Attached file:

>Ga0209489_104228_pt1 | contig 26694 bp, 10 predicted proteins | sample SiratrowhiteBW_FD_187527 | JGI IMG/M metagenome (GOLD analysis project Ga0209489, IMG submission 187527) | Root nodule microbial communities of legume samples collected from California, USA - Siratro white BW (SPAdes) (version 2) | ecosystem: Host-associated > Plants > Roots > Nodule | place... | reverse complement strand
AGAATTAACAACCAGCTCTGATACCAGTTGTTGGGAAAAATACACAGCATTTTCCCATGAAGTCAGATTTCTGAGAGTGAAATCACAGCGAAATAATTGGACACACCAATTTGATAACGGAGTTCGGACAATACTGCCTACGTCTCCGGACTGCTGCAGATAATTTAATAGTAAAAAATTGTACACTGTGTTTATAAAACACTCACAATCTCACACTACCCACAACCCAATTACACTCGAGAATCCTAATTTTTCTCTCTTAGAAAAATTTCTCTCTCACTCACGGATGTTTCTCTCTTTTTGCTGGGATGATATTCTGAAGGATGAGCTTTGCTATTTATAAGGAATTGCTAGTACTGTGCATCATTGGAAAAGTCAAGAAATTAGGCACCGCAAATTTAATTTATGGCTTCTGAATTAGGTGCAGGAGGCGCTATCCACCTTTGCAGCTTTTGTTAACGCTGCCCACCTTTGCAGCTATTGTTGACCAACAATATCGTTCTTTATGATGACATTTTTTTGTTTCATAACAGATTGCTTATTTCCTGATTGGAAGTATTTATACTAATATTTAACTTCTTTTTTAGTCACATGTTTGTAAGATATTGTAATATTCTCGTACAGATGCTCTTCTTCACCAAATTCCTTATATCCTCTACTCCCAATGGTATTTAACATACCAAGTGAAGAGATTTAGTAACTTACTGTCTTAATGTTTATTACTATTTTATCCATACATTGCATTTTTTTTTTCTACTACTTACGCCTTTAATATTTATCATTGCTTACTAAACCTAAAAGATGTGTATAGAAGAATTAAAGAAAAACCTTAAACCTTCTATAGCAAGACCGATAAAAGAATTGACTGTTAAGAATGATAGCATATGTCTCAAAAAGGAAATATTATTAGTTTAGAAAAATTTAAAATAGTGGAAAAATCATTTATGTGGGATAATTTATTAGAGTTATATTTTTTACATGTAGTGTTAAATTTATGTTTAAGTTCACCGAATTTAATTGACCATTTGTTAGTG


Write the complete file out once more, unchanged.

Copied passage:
>Ga0209489_104228_pt1 | contig 26694 bp, 10 predicted proteins | sample SiratrowhiteBW_FD_187527 | JGI IMG/M metagenome (GOLD analysis project Ga0209489, IMG submission 187527) | Root nodule microbial communities of legume samples collected from California, USA - Siratro white BW (SPAdes) (version 2) | ecosystem: Host-associated > Plants > Roots > Nodule | place... | reverse complement strand
AGAATTAACAACCAGCTCTGATACCAGTTGTTGGGAAAAATACACAGCATTTTCCCATGAAGTCAGATTTCTGAGAGTGAAATCACAGCGAAATAATTGGACACACCAATTTGATAACGGAGTTCGGACAATACTGCCTACGTCTCCGGACTGCTGCAGATAATTTAATAGTAAAAAATTGTACACTGTGTTTATAAAACACTCACAATCTCACACTACCCACAACCCAATTACACTCGAGAATCCTAATTTTTCTCTCTTAGAAAAATTTCTCTCTCACTCACGGATGTTTCTCTCTTTTTGCTGGGATGATATTCTGAAGGATGAGCTTTGCTATTTATAAGGAATTGCTAGTACTGTGCATCATTGGAAAAGTCAAGAAATTAGGCACCGCAAATTTAATTTATGGCTTCTGAATTAGGTGCAGGAGGCGCTATCCACCTTTGCAGCTTTTGTTAACGCTGCCCACCTTTGCAGCTATTGTTGACCAACAATATCGTTCTTTATGATGACATTTTTTTGTTTCATAACAGATTGCTTATTTCCTGATTGGAAGTATTTATACTAATATTTAACTTCTTTTTTAGTCACATGTTTGTAAGATATTGTAATATTCTCGTACAGATGCTCTTCTTCACCAAATTCCTTATATCCTCTACTCCCAATGGTATTTAACATACCAAGTGAAGAGATTTAGTAACTTACTGTCTTAATGTTTATTACTATTTTATCCATACATTGCATTTTTTTTTTCTACTACTTACGCCTTTAATATTTATCATTGCTTACTAAACCTAAAAGATGTGTATAGAAGAATTAAAGAAAAACCTTAAACCTTCTATAGCAAGACCGATAAAAGAATTGACTGTTAAGAATGATAGCATATGTCTCAAAAAGGAAATATTATTAGTTTAGAAAAATTTAAAATAGTGGAAAAATCATTTATGTGGGATAATTTATTAGAGTTATATTTTTTACATGTAGTGTTAAATTTATGTTTAAGTTCACCGAATTTAATTGACCATTTGTTAGTG